5 Lessons from 300+ Upwork Proposals

My theories for increasing the likelihood that your Upwork pitches will actually get a response.

an orange-red neon sign that says Love Me in cursive. The M looks like a heart.
an orange-red neon sign that says Love Me in cursive. The M looks like a heart.
Every pitch you send is basically a plea to be noticed, validated professionally, and — hopefully — compensated. (Credit: Photo by Cristi Tohatan on Unsplash)

Rule #1: Look for Recent Job Posts

This isn’t necessarily a deal breaker, but the longer it’s been since a job was originally posted, the more likely it is that the client is overwhelmed with proposals. If it’s a job with a reasonable budget (and especially if it’s SEO), there will be a fair amount of competition from other freelancers on the site.

Rule #2: Don’t Copy and Paste

Nobody wants to read low-effort sales messages from random strangers. I’ve heard from a number of clients that they received a lot of proposals that were obviously a template or straight up copy-paste.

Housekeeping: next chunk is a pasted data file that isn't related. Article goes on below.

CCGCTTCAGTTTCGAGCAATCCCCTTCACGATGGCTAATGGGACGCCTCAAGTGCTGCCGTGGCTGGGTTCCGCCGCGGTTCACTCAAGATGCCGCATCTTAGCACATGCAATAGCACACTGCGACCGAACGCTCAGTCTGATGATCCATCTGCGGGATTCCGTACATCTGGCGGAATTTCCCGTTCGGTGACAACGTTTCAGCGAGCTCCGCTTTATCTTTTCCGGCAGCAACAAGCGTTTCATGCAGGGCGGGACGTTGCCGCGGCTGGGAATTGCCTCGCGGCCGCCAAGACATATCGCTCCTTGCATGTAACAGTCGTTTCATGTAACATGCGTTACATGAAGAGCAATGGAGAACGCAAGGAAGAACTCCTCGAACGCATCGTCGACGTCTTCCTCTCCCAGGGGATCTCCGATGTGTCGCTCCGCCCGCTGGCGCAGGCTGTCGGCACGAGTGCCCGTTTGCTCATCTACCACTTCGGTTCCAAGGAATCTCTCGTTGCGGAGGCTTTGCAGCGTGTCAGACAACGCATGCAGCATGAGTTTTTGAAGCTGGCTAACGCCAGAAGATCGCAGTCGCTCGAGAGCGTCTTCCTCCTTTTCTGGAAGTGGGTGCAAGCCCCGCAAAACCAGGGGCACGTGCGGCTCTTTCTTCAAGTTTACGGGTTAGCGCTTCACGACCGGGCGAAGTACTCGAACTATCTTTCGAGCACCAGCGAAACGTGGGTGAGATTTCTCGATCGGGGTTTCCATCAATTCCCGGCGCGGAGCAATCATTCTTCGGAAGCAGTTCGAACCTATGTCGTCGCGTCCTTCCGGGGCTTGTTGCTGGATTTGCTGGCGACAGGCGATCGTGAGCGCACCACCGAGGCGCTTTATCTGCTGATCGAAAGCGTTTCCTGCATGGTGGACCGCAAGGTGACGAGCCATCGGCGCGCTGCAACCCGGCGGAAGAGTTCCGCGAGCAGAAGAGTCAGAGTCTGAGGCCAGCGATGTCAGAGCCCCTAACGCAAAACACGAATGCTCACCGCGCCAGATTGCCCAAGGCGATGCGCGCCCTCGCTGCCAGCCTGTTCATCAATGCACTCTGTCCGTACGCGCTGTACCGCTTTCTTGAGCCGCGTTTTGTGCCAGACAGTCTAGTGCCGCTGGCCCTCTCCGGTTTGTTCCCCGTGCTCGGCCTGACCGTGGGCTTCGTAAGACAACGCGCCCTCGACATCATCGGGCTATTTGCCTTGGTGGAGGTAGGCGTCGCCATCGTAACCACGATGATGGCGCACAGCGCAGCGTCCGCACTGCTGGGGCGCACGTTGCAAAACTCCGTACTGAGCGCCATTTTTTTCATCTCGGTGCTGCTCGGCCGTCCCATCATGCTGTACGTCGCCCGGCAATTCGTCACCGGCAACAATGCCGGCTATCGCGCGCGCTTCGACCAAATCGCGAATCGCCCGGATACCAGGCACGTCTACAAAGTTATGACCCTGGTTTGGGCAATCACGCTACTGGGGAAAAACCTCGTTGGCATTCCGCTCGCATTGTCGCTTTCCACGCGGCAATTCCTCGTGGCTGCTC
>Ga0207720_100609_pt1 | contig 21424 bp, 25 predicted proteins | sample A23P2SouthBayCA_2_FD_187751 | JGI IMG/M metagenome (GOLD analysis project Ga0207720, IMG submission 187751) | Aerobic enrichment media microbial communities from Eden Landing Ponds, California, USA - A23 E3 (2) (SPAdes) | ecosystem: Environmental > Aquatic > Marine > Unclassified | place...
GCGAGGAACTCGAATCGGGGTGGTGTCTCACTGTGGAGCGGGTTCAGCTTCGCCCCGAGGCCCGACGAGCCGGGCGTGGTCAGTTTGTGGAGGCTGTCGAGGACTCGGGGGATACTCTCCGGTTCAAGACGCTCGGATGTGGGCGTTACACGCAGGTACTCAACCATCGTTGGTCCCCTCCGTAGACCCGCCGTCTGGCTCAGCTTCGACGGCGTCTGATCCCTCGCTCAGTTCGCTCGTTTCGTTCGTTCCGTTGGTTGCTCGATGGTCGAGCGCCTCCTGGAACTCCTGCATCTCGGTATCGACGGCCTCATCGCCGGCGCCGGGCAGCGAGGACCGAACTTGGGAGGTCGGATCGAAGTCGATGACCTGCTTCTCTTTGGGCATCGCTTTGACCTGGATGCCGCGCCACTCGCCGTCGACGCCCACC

Rule #3: Don’t Get Discouraged

It’s best to have a thick skin and not put too much time or effort into crafting the perfect proposal, because there’s like a 90% chance the client won’t even reply to you. Or, perhaps it’ll be a scam. (Those do exist. Watch out.)

Rule #4: Include a Call to Action

The first step of any sales negotiation, or job interview, is to start a conversation. Your primary goal is to get the client to reply to your proposal, so it’s helpful to ask a question or request more information in order to get them to respond.

Rule #5: Keep Your Pitch Messages Short

I have a tendency to write way more than is necessary. I’m convinced that grad school permanently destroyed my ability to write in bullet points. My preferred mode is the email version of a 20-page midterm paper.

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There's no such thing as too good to be true. Superconnector :: Writer :: SEO Strategist

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